"Not that everyone is enrolled yet and the program is far from perfect, but they have been able to significantly increase government revenues and at the same time lower the amount people are paying out of pocket."

Risk pools

Some countries use incremental measures to reach the goal of universal health care. One way is to create risk pools, or programs devoted to various groups. 
 
The programs of some countries, such as Kenya and Nigeria, began by targeting civil servants and taxable wage earners. The two countries are now working to include women, children and the poor.
 
Lagomarsino said the goal in many countries is to eventually replace fragmented coverage with one large pool covering everyone.
 
"It allows for cross-subsidies across populations so wealthier people are paying into the same pool as poorer people," she said. "It’s easier to graduate the payments so that the contributions from the wealthy are used to help subsidize the poor. Similarly, the contributions from the healthier can subsidize those of the sicker. So bigger pools means it’s more efficient; everyone pays an average cost."

Private sector support
 
Many of the nine countries studied in Africa and Asia are also integrating the private sector into their plans to extend health care. Advocates say private service providers can improve choice and access to care.
 
"We have found that in the countries that we’ve examined in this study pretty much all of them have set up an independent purchasing agency that allows them to purchase care from providers rather than just handing a budget over to a ministry of health facility," said Lagomarsino.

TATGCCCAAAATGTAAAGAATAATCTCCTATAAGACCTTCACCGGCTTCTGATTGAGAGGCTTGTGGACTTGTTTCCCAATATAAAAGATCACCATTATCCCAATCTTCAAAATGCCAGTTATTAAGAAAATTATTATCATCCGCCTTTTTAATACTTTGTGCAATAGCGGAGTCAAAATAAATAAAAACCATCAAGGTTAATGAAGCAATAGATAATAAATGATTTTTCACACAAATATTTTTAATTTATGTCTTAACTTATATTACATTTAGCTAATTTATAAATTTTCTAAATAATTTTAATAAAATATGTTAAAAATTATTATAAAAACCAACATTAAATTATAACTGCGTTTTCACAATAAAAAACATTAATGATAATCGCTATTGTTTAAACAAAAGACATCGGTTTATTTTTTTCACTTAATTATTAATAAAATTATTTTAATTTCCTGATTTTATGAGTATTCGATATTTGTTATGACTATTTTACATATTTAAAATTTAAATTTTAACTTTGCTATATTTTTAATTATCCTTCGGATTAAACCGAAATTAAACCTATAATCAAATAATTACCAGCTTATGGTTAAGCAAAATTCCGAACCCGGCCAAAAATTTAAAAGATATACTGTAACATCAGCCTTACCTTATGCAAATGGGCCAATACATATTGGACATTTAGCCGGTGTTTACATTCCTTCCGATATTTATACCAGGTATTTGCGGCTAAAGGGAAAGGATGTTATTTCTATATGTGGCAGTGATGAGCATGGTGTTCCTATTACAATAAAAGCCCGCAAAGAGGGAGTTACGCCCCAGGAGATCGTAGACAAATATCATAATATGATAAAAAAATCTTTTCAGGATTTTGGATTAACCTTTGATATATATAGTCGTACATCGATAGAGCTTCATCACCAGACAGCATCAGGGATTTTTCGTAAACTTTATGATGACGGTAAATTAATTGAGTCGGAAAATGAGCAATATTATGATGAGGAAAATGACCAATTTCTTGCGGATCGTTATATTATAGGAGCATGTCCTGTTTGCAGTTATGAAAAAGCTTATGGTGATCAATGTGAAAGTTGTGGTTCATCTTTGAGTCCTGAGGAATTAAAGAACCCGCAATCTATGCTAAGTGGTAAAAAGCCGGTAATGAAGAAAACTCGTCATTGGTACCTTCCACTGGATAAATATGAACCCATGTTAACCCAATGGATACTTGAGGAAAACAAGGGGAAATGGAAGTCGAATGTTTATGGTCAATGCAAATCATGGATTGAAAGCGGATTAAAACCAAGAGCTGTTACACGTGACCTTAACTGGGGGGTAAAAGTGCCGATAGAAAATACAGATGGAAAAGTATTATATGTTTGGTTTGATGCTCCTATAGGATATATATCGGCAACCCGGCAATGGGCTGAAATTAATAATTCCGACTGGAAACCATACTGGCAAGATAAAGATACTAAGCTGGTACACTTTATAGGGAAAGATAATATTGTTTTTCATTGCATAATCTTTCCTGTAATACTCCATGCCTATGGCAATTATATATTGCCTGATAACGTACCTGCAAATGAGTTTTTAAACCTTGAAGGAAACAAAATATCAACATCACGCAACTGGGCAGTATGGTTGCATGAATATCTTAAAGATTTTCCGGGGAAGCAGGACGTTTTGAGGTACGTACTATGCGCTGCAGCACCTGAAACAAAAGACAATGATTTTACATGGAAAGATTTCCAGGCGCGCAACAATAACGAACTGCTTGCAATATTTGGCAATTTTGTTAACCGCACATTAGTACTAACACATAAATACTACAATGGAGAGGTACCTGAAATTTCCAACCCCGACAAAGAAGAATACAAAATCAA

"And in many of the countries, they have set up a mechanism for purchasing from private sector providers. It varies by country but for example they are doing this in Ghana [and] in Kenya. They also purchase from public providers."
 
Lagomarsino also said that systems combining public and private health care can prevent the development of a two-tiered system – one catering to the wealthy and the other to the poor. She said with the mixed system, subsidies can be used to extend coverage to the poor. But she notes that involving private providers can create some challenges for assuring quality and preventing fraud.

Controlling fraud
 
Lagomarsino said the systems that work best have strong leadership, including skilled civil servants and agencies to ensure that the system functions efficiently.
 
In the future, technology may help improve delivery and prevent fraud. Mobile phone networks, like Kenya’s successful M-pesa, could be used to pay insurance premiums.
 
Technology may also help prevent fraud.
 
"There’s been a lot of interest," she said, "in a system that’s been widely used across India that provides health coverage to the poor, and those people who are enrolled get a SMART card that has biometric data, such as their fingerprints, on it so when they go to receive services, it can be verified that they came and got the service. And then all of the claims are submitted electronically and paid electronically."